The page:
Bring a pot of salted water to a boil and prepare noodles according to package instructions. Drain water and set noodles aside.  Meanwhile, heat oil in a large skillet over medium-high. Once hot, add broccoli and sauté until crisp-tender, about 5 to 6 minutes. Transfer broccoli to a bowl, and reduce heat to medium.  Add butter, two-thirds of the chopped scallions (reserve remaining for garnish), garlic, ginger and chili flakes. Cook until softened and aromatic, about 3 minutes. Stir in soy sauce.  Add cooked noodles to the skillet, along with sautéed broccoli and toasted sesame seeds. Use a set of tongs to toss noodles to coat in the sauce.  Divide noodles into bowl, and garnish with a fried or soft-boiled egg (or toppings of choice), along with remaining chopped scallions. Drizzle chili oil on top for an extra kick of spice, if desired.
Chinese scallion pancakes
Chinese scallion pancakes, also known as green onion pancakes or Congyoubing, are a famous and traditional Chinese street food and the ideal Chinese breakfast. Those crispy and aromatic pancakes are available all around China. You can make your own traditional Chinese pancakes without flying around the world.
2 cups all-purpose flour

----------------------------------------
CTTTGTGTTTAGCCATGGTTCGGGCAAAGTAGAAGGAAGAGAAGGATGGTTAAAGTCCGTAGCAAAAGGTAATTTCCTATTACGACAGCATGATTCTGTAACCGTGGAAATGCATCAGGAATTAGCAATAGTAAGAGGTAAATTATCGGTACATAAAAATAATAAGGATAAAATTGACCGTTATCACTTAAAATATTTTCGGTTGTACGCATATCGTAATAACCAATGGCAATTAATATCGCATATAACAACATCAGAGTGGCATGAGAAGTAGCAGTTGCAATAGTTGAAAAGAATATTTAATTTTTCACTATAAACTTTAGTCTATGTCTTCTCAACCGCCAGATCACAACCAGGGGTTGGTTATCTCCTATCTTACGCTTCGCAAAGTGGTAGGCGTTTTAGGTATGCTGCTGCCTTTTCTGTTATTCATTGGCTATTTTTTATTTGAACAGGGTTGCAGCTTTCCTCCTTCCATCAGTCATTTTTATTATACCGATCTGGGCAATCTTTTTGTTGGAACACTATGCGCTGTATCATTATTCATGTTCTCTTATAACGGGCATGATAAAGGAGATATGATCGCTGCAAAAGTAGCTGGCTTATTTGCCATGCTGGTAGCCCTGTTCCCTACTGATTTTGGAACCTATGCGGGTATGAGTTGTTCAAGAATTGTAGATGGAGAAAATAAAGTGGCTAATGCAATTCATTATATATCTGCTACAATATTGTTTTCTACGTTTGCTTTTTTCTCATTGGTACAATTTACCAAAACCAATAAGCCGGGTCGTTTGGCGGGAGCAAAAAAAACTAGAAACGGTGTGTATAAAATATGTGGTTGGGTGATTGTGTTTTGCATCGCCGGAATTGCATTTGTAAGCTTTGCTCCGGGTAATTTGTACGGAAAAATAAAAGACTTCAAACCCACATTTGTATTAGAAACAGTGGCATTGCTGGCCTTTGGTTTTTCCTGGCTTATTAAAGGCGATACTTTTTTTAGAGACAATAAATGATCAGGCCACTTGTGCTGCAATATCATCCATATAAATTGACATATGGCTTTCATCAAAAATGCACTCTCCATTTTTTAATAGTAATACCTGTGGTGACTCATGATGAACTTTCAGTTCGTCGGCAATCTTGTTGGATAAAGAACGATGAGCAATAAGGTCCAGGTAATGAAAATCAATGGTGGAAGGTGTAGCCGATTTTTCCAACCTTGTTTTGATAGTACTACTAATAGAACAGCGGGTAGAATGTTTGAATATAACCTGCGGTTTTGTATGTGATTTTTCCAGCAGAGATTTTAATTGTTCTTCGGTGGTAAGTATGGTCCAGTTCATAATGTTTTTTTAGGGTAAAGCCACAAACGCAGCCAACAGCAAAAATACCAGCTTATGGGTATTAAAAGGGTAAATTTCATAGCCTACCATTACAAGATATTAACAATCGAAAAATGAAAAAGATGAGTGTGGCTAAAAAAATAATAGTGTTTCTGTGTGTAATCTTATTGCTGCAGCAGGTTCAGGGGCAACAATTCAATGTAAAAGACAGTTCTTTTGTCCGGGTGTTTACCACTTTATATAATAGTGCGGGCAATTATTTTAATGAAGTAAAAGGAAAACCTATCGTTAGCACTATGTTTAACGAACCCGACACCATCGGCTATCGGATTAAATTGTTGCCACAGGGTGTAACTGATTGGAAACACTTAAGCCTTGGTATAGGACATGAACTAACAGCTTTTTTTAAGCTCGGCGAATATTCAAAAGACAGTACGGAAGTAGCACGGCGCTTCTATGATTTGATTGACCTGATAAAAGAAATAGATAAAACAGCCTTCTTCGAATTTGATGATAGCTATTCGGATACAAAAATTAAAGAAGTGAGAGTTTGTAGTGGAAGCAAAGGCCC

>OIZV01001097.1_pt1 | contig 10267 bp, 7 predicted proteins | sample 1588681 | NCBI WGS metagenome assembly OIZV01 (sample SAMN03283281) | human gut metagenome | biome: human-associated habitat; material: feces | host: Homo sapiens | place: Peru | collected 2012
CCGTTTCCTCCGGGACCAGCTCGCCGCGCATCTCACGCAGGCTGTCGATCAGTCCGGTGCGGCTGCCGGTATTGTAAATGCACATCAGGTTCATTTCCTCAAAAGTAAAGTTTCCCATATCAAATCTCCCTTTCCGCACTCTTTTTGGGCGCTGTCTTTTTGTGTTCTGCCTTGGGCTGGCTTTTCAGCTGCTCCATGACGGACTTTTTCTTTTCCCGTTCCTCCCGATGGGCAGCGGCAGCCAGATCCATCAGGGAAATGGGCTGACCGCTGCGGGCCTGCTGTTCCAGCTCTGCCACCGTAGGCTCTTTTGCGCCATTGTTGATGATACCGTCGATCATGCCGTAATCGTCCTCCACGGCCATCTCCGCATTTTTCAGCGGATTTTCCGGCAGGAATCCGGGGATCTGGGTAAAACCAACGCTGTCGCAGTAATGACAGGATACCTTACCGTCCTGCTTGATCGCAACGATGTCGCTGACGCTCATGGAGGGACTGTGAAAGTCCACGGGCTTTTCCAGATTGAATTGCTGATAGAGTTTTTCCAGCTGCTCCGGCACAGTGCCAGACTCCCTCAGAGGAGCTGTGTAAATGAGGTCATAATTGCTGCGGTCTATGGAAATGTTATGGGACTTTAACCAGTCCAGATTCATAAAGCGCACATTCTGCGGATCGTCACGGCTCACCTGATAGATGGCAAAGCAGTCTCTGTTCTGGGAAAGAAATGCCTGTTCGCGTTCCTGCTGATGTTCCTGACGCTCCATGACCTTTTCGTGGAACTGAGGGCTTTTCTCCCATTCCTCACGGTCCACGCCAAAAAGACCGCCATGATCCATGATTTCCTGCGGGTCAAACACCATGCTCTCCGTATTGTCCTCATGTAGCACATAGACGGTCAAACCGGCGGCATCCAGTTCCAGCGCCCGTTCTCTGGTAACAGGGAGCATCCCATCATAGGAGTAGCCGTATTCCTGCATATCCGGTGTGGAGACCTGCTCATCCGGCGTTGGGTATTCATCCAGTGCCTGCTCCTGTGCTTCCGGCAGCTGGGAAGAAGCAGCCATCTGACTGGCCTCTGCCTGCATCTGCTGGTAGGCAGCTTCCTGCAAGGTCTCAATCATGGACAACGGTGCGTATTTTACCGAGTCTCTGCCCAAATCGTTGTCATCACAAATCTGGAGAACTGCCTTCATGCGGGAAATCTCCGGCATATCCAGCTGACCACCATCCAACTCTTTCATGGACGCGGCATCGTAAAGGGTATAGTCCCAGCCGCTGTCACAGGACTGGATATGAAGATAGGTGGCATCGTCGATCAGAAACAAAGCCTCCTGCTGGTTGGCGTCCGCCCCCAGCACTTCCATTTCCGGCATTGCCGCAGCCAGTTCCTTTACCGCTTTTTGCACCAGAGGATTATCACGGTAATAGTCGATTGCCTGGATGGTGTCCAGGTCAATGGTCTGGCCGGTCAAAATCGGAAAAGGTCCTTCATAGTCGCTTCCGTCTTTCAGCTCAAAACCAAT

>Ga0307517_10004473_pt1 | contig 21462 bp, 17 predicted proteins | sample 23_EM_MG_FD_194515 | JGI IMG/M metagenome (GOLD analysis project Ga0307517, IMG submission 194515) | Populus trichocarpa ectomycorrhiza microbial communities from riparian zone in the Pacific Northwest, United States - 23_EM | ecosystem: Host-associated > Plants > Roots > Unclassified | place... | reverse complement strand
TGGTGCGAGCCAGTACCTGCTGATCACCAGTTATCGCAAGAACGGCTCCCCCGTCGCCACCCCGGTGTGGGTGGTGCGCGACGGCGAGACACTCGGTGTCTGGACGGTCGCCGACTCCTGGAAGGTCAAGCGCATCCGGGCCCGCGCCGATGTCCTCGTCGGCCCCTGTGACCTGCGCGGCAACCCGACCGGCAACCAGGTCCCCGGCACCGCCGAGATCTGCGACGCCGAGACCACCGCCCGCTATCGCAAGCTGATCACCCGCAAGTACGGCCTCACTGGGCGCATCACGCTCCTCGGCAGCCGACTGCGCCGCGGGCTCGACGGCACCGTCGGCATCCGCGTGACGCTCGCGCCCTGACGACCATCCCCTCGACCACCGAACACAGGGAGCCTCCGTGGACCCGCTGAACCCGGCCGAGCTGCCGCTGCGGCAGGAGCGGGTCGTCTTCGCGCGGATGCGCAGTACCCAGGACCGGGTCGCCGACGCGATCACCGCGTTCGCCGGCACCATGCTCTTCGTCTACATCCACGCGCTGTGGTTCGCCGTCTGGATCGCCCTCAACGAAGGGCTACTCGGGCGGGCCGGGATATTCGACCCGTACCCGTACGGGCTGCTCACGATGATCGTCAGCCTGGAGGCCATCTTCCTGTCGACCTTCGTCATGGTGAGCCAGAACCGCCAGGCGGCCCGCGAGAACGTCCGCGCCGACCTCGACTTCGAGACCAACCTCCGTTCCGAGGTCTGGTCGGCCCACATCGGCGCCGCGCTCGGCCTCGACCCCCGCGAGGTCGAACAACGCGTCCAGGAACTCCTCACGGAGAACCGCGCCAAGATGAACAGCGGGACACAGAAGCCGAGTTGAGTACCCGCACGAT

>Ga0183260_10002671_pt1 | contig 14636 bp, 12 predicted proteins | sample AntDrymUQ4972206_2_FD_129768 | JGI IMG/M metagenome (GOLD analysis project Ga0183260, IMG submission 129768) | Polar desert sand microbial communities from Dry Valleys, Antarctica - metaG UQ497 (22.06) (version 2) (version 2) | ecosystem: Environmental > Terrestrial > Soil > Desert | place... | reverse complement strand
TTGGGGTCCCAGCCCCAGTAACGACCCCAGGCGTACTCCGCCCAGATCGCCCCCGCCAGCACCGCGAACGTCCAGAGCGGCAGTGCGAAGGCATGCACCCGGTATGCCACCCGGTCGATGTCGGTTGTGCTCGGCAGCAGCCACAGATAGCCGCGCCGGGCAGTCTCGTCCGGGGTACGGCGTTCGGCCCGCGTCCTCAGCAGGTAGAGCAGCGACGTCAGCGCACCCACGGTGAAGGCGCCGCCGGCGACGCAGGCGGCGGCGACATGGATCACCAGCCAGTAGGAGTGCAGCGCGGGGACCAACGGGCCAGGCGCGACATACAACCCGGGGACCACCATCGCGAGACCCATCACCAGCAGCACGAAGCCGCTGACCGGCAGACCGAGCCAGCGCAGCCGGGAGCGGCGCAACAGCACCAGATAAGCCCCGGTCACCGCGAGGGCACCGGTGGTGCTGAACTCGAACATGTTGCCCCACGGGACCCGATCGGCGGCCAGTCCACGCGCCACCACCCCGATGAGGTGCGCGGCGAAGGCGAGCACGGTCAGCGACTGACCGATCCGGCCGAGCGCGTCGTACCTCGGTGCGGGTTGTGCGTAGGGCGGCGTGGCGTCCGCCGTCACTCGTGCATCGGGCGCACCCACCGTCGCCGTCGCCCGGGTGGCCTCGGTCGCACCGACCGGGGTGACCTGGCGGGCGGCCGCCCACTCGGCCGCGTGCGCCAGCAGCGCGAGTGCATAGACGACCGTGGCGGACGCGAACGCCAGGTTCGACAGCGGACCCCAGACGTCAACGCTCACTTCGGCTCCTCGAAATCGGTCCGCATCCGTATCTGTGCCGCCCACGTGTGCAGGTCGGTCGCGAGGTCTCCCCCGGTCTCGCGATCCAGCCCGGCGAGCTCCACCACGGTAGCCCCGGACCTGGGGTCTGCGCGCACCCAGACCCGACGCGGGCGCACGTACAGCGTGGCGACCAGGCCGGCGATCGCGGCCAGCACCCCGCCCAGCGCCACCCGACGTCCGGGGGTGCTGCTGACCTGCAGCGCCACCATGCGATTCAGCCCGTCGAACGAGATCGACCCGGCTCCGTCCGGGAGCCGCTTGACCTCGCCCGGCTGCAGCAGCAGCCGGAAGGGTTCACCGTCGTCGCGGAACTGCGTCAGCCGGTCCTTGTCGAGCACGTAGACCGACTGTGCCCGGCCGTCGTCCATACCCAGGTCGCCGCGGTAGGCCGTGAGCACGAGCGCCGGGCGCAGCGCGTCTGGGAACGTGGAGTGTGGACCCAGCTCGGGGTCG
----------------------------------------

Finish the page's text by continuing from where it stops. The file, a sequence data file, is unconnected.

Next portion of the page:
1/2 cup boiling water
1/4 cup room-temperature water
1 teaspoon salt
1 tablespoon vegetable oil
 Mix salt with all-purpose flour. Stir in hot water. Mix for a while and then stir in the room-temperature water and cooking oil.  Form a ball, cover it and let it rest for 10 minutes.  After resting, knead until very smooth, around 3-5 minutes.  Divide the dough into 4 pieces. Shape each portion into smooth, round balls. Cover and let them rest for 20-30 minutes.
1 tablespoon light soy sauce
1/2 tablespoon sesame oil
1/4 teaspoon salt
1 tablespoon chili oil
Chopped scallions and coriander, for garnish
 Mix all the ingredients well.
4-6 tablespoons cooking oil, divided
2 cups chopped scallions (green part only)
1 tablespoon Chinese five spice powder, optional
 Take one small ball and roll it out to a rectangle around 10cm long and 8cm wide. Brush some oil in the center part and then sprinkle Chinese five-spice powder, if using. Spread the chopped scallion in. Fold up the rectangle into a cylinder or snake shape. Repeat to finish all four cylinders.  Take one cylinder and roll to form a spiral or snail shape. Tuck the end into the dough. Repeat to finish all four.  Roll each spiral into a large round pancake.  Heat 2 tablespoons of oil in a frying pan at medium heat. One at a time, fry each pancake until brown, around 2-3 minutes. Flip and fry for another 1-2 minutes.  Serve with dipping sauce.